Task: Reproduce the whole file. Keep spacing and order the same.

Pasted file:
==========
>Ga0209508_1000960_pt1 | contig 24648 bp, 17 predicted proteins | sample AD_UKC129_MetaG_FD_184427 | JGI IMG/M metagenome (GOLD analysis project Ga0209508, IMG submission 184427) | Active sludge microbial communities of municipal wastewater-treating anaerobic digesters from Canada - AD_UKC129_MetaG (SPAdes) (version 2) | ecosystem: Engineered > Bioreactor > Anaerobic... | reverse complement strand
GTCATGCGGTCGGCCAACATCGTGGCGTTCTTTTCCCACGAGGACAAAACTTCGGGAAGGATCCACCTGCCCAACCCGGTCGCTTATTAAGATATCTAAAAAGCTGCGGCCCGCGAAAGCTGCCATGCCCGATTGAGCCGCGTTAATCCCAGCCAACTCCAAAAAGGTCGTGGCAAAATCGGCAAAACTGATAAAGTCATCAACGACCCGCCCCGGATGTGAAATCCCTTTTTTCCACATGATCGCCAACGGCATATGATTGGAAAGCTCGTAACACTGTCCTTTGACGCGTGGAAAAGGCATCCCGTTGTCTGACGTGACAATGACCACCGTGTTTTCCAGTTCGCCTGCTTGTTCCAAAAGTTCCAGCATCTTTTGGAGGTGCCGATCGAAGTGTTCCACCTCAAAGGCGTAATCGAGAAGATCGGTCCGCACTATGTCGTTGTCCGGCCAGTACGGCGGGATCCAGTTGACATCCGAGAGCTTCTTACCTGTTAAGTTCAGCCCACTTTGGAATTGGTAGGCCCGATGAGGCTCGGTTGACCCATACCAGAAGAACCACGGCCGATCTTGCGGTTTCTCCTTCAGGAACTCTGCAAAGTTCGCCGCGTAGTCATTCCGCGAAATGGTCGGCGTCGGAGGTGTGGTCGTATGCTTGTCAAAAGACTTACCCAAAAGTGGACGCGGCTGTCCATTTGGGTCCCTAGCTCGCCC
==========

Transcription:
>Ga0209508_1000960_pt1 | contig 24648 bp, 17 predicted proteins | sample AD_UKC129_MetaG_FD_184427 | JGI IMG/M metagenome (GOLD analysis project Ga0209508, IMG submission 184427) | Active sludge microbial communities of municipal wastewater-treating anaerobic digesters from Canada - AD_UKC129_MetaG (SPAdes) (version 2) | ecosystem: Engineered > Bioreactor > Anaerobic... | reverse complement strand
GTCATGCGGTCGGCCAACATCGTGGCGTTCTTTTCCCACGAGGACAAAACTTCGGGAAGGATCCACCTGCCCAACCCGGTCGCTTATTAAGATATCTAAAAAGCTGCGGCCCGCGAAAGCTGCCATGCCCGATTGAGCCGCGTTAATCCCAGCCAACTCCAAAAAGGTCGTGGCAAAATCGGCAAAACTGATAAAGTCATCAACGACCCGCCCCGGATGTGAAATCCCTTTTTTCCACATGATCGCCAACGGCATATGATTGGAAAGCTCGTAACACTGTCCTTTGACGCGTGGAAAAGGCATCCCGTTGTCTGACGTGACAATGACCACCGTGTTTTCCAGTTCGCCTGCTTGTTCCAAAAGTTCCAGCATCTTTTGGAGGTGCCGATCGAAGTGTTCCACCTCAAAGGCGTAATCGAGAAGATCGGTCCGCACTATGTCGTTGTCCGGCCAGTACGGCGGGATCCAGTTGACATCCGAGAGCTTCTTACCTGTTAAGTTCAGCCCACTTTGGAATTGGTAGGCCCGATGAGGCTCGGTTGACCCATACCAGAAGAACCACGGCCGATCTTGCGGTTTCTCCTTCAGGAACTCTGCAAAGTTCGCCGCGTAGTCATTCCGCGAAATGGTCGGCGTCGGAGGTGTGGTCGTATGCTTGTCAAAAGACTTACCCAAAAGTGGACGCGGCTGTCCATTTGGGTCCCTAGCTCGCCC